In what is becoming an annual tradition1, I took a few days at the beginning of June2 to head down to Minneapolis and St. Paul. It’s about an eight-hour drive, nice and easy, and there are some great game stores and bookshops. Also, I have some friends there that I get to have dinner with, so that’s always nice.
Unlike last year, this year had great weather. That meant that, in addition to the shopping and movies, I did some more touristy things, as well. I drove down on Thursday, getting into the city in the late afternoon after a leisurely trip. The ease of the trip all stopped pretty much the second I left the highway into Minneapolis; the downtown area – right around my hotel – was under heavy construction, and traffic was pretty awful. Still, I got in to my hotel eventually, and it was pretty cool.
My walk that evening showed me that the little I knew about the area – this was on the Nicollet Mall – was going to do me absolutely zero good. The whole area was torn up and under heavy construction. A lot of the sights and shops were either pretty much inaccesssible, and the nice evening strolls I had been looking forward to were pretty much off the table.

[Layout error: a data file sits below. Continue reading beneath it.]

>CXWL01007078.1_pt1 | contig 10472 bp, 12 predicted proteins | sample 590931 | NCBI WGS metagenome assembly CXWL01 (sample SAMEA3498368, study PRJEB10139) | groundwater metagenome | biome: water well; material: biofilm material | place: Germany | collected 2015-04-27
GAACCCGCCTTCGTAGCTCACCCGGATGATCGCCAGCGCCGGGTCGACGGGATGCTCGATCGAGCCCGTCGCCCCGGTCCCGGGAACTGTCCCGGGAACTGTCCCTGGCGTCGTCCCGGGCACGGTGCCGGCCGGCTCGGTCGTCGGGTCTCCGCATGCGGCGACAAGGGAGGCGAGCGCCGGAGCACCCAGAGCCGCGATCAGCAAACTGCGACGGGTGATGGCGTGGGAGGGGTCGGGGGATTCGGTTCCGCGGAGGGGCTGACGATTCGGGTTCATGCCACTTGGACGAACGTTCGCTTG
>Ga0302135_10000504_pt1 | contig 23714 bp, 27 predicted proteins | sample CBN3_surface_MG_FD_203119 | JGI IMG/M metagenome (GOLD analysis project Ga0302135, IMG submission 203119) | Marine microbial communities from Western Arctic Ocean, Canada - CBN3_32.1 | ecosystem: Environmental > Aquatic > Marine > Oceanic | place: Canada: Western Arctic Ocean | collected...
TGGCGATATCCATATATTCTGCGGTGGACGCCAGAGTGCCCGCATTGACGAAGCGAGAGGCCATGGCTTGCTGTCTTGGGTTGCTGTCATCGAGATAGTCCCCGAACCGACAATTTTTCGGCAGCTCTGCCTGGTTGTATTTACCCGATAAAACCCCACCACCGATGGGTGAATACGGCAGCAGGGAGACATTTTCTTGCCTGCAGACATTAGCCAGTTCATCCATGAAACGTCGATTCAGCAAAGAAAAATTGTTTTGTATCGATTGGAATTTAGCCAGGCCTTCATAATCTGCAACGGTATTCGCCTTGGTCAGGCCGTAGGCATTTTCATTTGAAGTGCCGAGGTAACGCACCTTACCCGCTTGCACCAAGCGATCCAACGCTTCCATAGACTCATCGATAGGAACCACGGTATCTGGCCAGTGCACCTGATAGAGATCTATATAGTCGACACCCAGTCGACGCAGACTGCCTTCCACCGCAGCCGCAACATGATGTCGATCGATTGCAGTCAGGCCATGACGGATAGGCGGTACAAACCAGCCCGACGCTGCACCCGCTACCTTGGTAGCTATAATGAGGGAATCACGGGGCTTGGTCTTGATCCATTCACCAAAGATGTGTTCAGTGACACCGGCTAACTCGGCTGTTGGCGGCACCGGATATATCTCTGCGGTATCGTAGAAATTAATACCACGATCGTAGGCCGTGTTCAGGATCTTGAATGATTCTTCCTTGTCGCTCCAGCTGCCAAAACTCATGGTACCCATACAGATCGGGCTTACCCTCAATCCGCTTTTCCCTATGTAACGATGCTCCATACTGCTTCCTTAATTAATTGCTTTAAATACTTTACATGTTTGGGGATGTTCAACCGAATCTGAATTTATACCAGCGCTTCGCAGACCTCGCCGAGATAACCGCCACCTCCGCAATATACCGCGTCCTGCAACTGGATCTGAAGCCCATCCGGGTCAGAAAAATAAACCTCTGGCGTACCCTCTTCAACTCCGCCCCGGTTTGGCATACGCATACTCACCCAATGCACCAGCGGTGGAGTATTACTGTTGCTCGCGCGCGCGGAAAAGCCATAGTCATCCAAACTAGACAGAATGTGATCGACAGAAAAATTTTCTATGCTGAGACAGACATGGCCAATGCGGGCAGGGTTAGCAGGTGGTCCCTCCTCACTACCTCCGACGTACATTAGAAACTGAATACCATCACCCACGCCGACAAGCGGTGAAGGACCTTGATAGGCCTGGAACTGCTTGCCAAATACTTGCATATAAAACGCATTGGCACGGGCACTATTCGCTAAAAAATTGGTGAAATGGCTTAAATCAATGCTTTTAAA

But that’s okay. I had dinner at Hell’s Kitchen, where I had a really tasty ham and pear crisp sandwich3 and also bought a whole bunch of their great peanut butter for people back home who had requested it.
Next day, I got up and went to the Minnesota Zoo. I’d planned to come here last year, but it rained every day, so I didn’t. This year, it was bright and hot and looked like a good day for the trip.
Well, it kinda was. It was hot – like, really hot – and because it was a Friday at the start of June, it looked like every school in the state decided that this would be a good day for a zoo field trip. So, it was very crowded, very loud, and the animals were all pretty lethargic in the heat.
But it’s a really nice zoo. I liked it. Here are a few pictures that actually turned out:
I got some pictures of the brown bears, but they were all just slumped in the shade, looking like piles of rugs, so I haven’t bothered posting any. I imagine they would have been pretty impressive on the move.
And then I got to Kangaroo Corner. This is an area where there are a number of kangaroos and wallabies, along with some other Australian animals, basically running loose, and visitors get to follow a path through their habitat without anything more than a rope strung between posts separating you from the animals.
I was somewhat disheartened by the fact that there is a big sign at the entrance with rules. Some of the rules were reasonable – don’t feed the animals, don’t chase the animals, stuff like that. But I don’t think I’d like to meet the people who made it necessary to post a rule not to put kangaroos into your backback. When I asked one of the keepers if that was really necessary to post, she looked kind of pained, rolled her eyes, and said, “We don’t take chances any more.” And that made me sad.